If something can be made at micro scale, chances are McMenamins does it.
The family-owned chain of pubs, theaters and hotels not only makes beer, wine and spirits, but also roasts coffee beans for distribution to its properties, which spread across the state of Oregon and up to Seattle.
Most McMenamins serve the same Cajun tots and Reubens, but the Black Rabbit is something else entirely. Situated in the main building of the sprawling 74-acre former county poor farm that's now the Edgefield hotel and concert venue, McMenamins' culinary showpiece does unstuffy semi-fine dining using mainly produce grown on the property.
Go deep on the salad. We had a pitch-perfect caprese ($11), with gorgeous heirloom tomatoes and fresh lemon basil from the garden, dressed in white balsamic with a few rough twists of black pepper and a wedge that used little bits of crunchy, spicy, fried Spanish chorizo as croutons. Both the main courses and the desserts are large and rich in the way you'd expect of a Caddyshack-era clubhouse restaurant, in our case including wild boar over polenta with a blackberry gastrique ($28) and cupcake-sized Key lime pie topped with a mini-cupcake of whipped cream.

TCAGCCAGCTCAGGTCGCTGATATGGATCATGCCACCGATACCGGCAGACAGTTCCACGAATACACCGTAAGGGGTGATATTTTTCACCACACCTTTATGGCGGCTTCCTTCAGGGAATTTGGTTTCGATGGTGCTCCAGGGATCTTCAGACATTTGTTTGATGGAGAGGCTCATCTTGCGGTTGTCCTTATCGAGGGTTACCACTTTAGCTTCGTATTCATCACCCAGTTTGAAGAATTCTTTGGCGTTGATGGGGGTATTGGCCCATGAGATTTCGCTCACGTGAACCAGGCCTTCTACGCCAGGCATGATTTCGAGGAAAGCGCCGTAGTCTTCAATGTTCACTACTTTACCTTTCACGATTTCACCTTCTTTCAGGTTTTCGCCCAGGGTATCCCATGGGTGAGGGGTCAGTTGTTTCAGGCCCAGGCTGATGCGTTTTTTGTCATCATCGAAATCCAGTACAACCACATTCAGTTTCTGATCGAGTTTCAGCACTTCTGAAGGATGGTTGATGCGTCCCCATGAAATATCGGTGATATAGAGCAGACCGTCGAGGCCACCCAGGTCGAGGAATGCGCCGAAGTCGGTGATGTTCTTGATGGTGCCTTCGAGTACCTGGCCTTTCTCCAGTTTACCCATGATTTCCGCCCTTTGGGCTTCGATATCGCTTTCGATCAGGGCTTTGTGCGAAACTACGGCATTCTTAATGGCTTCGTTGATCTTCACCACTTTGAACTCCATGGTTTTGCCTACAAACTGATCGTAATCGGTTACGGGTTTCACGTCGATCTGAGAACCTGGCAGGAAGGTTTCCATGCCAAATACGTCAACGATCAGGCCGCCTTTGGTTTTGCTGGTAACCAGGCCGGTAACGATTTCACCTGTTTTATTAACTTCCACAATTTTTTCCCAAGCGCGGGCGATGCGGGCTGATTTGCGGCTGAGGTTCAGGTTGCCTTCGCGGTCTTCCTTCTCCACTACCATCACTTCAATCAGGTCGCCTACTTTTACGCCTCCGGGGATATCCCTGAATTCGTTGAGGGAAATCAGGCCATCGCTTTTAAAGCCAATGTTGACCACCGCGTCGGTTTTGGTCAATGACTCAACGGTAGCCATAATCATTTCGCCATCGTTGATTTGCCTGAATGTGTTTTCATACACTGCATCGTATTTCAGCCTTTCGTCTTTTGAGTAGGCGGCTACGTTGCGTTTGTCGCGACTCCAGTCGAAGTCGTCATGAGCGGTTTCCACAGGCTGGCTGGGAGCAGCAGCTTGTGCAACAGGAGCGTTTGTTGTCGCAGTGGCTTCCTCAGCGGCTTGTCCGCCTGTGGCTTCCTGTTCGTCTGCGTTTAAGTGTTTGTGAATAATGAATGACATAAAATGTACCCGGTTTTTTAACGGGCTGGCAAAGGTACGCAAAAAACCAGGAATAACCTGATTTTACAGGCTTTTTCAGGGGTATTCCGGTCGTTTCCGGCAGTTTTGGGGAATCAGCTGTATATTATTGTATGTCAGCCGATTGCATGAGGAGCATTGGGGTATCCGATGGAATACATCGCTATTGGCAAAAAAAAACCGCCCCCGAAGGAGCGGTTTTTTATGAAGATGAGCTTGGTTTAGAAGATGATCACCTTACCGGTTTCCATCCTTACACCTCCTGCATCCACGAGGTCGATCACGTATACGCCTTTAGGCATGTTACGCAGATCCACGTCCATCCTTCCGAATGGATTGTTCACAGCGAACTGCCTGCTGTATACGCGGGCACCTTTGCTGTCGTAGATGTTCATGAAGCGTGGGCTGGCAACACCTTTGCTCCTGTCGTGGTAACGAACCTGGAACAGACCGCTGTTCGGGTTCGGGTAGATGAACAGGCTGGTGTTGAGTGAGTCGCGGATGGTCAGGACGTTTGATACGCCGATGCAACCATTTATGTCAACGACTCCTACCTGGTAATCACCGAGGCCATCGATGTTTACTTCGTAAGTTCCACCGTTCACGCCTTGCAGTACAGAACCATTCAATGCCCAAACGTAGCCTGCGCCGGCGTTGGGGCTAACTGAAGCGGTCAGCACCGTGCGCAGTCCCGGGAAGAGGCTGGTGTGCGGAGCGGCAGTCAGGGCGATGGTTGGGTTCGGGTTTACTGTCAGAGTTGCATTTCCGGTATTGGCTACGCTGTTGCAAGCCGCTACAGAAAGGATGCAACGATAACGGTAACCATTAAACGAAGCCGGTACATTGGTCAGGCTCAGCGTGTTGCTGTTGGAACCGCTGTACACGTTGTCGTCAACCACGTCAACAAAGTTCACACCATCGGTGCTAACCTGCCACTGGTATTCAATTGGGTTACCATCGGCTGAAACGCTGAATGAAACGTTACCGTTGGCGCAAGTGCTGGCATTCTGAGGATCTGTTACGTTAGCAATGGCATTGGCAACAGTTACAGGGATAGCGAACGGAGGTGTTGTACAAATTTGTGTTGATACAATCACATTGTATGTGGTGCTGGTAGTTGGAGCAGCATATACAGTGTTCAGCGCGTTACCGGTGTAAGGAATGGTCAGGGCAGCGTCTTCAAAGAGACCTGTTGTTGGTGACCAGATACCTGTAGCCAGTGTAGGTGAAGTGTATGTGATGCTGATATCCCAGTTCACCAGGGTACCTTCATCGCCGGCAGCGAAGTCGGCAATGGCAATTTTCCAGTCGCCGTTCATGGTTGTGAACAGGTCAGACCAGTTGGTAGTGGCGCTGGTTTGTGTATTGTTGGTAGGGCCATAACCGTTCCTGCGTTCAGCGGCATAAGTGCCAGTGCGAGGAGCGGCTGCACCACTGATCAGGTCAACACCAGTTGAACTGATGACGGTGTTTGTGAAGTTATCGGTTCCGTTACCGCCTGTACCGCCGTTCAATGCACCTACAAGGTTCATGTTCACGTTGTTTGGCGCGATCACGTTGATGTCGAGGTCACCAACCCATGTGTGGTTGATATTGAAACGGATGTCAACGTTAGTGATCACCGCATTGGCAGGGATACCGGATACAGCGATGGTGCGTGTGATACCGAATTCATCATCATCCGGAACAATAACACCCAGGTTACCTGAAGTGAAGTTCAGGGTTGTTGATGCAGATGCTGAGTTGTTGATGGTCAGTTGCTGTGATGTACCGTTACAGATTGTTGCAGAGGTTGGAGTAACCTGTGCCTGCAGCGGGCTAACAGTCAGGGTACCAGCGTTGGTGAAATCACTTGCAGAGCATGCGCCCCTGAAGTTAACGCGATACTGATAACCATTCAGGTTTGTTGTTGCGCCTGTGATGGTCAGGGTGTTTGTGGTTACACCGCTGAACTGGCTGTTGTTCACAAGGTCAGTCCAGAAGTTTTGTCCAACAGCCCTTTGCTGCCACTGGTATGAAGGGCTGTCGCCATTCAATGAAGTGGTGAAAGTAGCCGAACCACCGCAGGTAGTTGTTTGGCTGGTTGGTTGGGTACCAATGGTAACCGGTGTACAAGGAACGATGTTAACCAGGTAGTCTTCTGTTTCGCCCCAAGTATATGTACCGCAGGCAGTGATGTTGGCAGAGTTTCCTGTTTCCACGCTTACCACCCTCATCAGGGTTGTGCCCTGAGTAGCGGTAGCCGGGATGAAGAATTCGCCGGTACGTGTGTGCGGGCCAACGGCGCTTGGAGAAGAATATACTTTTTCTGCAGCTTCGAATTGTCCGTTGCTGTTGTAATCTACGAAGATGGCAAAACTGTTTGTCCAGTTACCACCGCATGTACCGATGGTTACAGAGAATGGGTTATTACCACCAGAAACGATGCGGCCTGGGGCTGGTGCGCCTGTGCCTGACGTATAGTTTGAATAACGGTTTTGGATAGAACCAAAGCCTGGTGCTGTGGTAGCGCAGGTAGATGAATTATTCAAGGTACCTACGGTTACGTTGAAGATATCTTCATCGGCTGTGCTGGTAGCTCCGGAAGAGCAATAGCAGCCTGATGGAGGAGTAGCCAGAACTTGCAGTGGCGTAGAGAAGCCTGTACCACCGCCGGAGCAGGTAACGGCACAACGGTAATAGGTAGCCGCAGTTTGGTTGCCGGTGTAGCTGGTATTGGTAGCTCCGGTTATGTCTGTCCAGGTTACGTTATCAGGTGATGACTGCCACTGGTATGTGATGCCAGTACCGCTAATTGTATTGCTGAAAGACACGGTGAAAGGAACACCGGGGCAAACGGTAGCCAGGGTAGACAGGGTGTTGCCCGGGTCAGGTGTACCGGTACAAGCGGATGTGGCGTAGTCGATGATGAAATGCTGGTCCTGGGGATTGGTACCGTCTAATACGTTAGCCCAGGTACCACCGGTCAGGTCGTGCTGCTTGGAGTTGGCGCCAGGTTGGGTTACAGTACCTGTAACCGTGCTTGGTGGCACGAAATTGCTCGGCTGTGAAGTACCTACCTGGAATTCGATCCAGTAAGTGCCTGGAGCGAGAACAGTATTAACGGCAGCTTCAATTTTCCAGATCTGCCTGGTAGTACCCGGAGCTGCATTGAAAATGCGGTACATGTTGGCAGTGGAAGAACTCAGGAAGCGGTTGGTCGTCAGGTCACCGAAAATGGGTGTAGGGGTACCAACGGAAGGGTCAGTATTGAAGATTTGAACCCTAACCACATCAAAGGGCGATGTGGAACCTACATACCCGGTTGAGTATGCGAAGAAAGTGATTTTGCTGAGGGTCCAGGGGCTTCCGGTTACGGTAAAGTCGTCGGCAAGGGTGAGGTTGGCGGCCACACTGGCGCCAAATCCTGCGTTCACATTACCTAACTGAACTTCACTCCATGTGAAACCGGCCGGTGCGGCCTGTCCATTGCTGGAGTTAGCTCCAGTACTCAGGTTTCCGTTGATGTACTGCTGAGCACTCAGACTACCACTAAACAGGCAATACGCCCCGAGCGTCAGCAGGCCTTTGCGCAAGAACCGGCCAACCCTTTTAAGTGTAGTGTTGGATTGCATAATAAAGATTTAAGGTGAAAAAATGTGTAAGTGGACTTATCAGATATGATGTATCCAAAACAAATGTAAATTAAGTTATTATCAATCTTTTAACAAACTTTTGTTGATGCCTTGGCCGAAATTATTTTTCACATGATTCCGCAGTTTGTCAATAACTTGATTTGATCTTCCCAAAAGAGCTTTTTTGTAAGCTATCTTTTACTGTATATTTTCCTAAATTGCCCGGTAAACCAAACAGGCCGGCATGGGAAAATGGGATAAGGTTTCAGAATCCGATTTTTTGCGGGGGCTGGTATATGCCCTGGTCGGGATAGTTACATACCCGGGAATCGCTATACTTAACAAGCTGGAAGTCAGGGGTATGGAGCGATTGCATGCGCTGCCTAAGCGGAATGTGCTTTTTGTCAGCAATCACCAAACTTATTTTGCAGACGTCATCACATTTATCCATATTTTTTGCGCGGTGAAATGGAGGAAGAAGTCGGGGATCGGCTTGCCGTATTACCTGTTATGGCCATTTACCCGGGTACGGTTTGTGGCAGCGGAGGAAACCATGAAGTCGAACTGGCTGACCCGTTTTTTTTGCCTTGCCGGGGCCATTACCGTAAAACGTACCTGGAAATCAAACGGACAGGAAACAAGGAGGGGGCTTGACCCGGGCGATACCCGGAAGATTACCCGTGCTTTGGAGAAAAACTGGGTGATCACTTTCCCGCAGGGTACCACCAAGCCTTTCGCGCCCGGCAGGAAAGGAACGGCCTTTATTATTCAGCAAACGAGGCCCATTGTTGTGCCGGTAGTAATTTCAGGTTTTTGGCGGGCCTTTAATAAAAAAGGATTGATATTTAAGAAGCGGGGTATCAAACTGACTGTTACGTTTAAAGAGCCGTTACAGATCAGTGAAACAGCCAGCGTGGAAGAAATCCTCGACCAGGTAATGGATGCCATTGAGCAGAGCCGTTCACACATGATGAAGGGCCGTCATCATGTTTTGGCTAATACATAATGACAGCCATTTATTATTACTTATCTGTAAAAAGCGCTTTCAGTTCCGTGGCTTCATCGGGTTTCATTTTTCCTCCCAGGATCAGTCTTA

Pro Tip: If you're going to see a concert at Edgefield, try making a reservation for the Rabbit and ask the guys working the main gate to let you park in the paved hotel lot instead of out in the field. I can't promise this will work for you, but it did for me.
GO: 2126 SW Halsey St., Troutdale, 669-8610, mcmenamins.com. 7 am-2:30 pm, 5-10 pm daily. $$.